Anna Noble, East High School

Above: East High School science teacher Anna Noble

 

“I really love teaching. I just can’t afford to do it anymore.”

 
Anna Noble has two master’s degrees, 15+ years of experience in her chosen field, an exemplary work history and students who return year after year to thank her for the education she provided. Her former students have attended Ivy League schools (think Harvard and others) and have gone on to accomplish great achievements in science and technology. Through her work she has, quite literally, helped to change the world.

 

Yet, the East High School science teacher can’t afford to purchase a home in Denver to provide stability for her two children. She struggles from paycheck to paycheck to make ends meet. And she’s being forced to choose between the life of purpose she desires and the need to provide for her family.

 

“I’m a pretty quiet and compliant person,” Anna said. “I’ve always worked to be a good employee and a good teacher. I’ve done everything right and given it 15 years of my life. But I literally can’t live off of my paycheck anymore. It’s not sustainable.”

 

With a master’s degree in chemistry and another one in education, Anna is not without options. And lucrative options at that. One friend with similar credentials makes 10 times her annual DPS base salary, she said. Other friends with advanced degrees make an average of five times her salary. Although Anna loves the work she does and is proud of her 15 years with the district, she questions the sustainability of continuing to work within DPS.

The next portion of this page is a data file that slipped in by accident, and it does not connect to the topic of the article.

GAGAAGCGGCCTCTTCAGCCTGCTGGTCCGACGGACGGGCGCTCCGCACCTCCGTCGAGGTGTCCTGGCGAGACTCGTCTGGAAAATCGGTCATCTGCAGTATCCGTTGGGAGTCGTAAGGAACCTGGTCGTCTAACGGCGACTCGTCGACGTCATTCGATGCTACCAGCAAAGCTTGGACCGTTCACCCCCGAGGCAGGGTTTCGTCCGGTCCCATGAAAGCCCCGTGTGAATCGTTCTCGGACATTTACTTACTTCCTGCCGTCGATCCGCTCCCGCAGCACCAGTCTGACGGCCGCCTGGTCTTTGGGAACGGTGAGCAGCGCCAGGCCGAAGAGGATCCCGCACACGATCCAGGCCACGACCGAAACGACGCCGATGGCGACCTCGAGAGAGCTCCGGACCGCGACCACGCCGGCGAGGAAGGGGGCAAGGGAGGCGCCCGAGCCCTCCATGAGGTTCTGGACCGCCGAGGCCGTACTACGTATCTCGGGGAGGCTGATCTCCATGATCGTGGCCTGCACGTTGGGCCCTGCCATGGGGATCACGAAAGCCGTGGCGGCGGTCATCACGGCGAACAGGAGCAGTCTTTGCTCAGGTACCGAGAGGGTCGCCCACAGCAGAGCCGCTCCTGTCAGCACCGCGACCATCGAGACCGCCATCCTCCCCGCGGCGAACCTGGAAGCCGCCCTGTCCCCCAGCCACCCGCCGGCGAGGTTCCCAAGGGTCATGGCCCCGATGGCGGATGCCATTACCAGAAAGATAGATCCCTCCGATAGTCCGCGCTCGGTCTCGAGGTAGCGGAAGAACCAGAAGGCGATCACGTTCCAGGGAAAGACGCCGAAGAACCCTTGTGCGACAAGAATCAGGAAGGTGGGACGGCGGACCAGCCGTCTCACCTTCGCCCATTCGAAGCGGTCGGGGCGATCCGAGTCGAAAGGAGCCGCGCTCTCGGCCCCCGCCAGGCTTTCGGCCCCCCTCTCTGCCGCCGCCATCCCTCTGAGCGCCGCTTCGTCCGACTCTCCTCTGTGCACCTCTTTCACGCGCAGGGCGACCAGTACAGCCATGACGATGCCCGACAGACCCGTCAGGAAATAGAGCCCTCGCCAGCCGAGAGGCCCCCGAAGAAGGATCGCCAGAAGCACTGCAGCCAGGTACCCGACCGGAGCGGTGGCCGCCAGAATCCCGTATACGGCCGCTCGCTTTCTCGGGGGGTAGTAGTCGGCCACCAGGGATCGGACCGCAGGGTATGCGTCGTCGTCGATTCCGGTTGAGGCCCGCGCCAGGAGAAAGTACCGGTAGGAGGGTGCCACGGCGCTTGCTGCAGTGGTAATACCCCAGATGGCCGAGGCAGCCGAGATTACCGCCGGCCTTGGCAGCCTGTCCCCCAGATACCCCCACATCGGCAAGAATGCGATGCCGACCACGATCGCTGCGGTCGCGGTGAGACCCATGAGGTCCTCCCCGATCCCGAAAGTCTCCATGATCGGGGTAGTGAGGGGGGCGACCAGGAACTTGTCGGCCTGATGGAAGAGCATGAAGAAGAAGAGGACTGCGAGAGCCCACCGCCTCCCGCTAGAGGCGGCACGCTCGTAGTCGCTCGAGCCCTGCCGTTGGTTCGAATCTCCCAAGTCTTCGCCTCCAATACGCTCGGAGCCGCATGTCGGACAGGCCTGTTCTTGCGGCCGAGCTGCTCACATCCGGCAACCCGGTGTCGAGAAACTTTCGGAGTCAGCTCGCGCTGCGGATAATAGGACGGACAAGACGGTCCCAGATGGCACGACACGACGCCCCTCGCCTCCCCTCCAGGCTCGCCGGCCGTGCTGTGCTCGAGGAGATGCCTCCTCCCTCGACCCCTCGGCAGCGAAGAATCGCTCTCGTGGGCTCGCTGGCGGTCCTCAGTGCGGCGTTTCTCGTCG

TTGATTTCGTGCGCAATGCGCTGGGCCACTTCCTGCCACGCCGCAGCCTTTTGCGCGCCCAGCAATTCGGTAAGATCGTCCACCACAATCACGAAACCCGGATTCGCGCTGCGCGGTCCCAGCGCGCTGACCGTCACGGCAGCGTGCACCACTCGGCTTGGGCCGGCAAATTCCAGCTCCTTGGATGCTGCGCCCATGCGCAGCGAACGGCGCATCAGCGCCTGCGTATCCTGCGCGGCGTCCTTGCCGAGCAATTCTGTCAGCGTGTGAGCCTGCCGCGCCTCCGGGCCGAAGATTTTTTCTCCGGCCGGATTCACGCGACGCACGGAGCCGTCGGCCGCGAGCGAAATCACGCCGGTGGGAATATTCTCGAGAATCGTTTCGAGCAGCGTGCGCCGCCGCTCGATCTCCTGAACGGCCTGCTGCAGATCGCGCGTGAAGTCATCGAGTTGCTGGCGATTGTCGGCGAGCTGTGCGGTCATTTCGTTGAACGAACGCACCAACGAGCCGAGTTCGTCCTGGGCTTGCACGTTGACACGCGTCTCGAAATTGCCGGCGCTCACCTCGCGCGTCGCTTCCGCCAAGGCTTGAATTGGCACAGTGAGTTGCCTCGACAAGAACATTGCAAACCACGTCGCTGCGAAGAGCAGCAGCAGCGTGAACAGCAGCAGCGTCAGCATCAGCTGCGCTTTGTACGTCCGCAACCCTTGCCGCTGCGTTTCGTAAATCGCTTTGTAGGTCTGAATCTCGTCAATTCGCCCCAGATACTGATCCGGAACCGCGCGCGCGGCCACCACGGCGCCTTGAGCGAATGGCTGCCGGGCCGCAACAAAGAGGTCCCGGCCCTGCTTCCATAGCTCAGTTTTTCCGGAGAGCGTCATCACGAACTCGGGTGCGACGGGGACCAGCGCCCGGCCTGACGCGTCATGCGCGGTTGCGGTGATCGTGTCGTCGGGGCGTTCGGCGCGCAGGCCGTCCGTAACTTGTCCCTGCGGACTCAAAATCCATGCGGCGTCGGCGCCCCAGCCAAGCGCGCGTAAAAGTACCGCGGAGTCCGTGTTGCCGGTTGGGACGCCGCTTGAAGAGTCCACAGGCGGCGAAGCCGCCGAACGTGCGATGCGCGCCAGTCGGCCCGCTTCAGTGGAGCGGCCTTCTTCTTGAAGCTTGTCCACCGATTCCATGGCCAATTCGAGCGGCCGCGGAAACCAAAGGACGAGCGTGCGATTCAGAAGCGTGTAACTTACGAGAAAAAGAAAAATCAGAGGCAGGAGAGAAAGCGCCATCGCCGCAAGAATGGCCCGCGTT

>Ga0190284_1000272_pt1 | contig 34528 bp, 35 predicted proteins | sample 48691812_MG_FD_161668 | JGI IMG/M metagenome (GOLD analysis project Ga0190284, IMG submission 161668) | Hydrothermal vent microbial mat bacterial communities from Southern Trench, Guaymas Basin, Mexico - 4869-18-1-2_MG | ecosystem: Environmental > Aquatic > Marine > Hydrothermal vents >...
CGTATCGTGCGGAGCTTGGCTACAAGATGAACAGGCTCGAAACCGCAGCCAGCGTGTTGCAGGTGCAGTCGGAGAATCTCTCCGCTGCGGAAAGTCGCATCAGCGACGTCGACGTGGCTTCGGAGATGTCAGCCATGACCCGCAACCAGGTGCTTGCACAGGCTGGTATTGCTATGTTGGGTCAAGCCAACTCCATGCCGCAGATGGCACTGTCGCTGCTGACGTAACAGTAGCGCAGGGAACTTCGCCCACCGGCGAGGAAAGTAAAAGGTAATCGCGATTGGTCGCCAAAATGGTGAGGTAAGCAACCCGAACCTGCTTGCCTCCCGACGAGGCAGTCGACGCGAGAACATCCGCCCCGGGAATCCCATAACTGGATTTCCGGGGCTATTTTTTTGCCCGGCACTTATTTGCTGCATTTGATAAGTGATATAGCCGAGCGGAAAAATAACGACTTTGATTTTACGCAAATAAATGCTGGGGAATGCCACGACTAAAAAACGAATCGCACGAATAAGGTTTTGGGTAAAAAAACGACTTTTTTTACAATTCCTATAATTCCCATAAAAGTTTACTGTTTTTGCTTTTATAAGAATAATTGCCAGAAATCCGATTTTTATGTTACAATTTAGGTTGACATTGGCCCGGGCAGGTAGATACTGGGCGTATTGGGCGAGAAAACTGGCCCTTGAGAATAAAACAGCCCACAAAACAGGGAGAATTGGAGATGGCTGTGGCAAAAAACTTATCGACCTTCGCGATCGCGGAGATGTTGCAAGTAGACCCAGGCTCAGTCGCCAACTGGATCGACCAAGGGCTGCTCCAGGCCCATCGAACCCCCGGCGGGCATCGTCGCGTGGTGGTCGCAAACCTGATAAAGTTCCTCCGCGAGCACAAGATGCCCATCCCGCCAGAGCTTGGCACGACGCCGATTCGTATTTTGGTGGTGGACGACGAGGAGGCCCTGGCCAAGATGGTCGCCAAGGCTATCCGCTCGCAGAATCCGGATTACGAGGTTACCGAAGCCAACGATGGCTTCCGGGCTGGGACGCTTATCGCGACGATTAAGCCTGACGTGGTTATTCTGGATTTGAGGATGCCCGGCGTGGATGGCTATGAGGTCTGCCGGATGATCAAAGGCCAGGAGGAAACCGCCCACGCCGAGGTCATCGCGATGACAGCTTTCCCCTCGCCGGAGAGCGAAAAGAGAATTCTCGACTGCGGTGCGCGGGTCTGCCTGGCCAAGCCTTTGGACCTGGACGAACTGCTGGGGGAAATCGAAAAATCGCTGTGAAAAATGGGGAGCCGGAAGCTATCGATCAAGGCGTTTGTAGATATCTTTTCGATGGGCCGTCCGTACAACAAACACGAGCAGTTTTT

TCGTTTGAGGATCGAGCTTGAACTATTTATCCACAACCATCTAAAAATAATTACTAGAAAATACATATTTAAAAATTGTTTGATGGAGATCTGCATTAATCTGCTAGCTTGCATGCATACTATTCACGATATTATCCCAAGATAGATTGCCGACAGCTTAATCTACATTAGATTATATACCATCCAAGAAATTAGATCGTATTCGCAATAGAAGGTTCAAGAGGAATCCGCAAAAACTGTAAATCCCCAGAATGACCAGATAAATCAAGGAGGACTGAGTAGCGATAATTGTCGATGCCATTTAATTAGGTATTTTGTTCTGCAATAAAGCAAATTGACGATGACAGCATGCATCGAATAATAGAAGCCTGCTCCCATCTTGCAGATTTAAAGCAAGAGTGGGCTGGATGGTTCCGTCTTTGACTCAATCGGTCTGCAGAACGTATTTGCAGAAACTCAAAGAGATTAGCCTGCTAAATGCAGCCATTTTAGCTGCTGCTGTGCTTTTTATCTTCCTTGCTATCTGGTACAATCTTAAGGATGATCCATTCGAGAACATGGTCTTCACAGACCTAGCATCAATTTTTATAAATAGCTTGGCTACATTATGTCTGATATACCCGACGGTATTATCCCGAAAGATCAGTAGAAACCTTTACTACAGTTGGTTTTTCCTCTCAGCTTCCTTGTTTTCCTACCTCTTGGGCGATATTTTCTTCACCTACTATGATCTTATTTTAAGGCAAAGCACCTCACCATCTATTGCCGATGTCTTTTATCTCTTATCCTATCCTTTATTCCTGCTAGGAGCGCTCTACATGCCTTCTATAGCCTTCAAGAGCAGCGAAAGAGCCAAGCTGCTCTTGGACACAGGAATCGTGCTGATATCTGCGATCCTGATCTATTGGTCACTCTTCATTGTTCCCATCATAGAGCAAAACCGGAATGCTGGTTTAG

After a decade and a half of keeping silent and quietly staying the course, Anna decided last month to join the Denver Classroom Teachers Association and fight on behalf of Denver teachers. She appeared before DPS officials at May’s bargaining session and DPS Board Meeting.

 

“There’s really no reason for me to stay,” she told DPS representatives. “There’s nothing I can do to bring up my salary. I’m 42 years old and I thought teaching was going to be my career forever. But DPS is not valuing career teachers.”

 

Anna’s students have become chemists, scientists, researchers and engineers, among other professions. They work across the country and around the world generating revenue for companies, uncovering new discoveries and creating new products and services. In terms of economic development, Anna (like all teachers) is a one-person job creator. But in DPS, she feels like an expendable commodity despite her years of consistent service.

 

“It’s not going to change unless I step up,” she said of her reason to become active with the Union. “It’s kind of my last-ditch effort. If something doesn’t happen in January (with DPS salaries), I don’t know if I can stay.”

 

It’s a sentiment heard from teachers throughout Denver. Weary from their tireless work and dejected by the district’s lack of real action to address problems, teachers are contemplating leaving Denver or the teaching profession entirely.

 

“Teachers are professionals but we’re not treated as professions, particularly those with degrees in science and math,” she said. “My profession is as noble as anyone else’s profession, and I like to think I put my degrees to good use to better society. But that doesn’t translate into a living salary in DPS.”

 

Anna has tried to find ways to make her meager salary go further in Denver. She volunteers for extra district work whenever possible to make additional income. But with two teen-agers at home and 175 students on average to manage, there’s little time to devote to outside employment.

 

“It’s sad, because honestly I actually wanted to be a teacher and I chose it knowing that I wouldn’t make as much money,” she said. “But I chose it because I knew it would make me happy. I really love teaching. I just can’t afford to do it anymore.”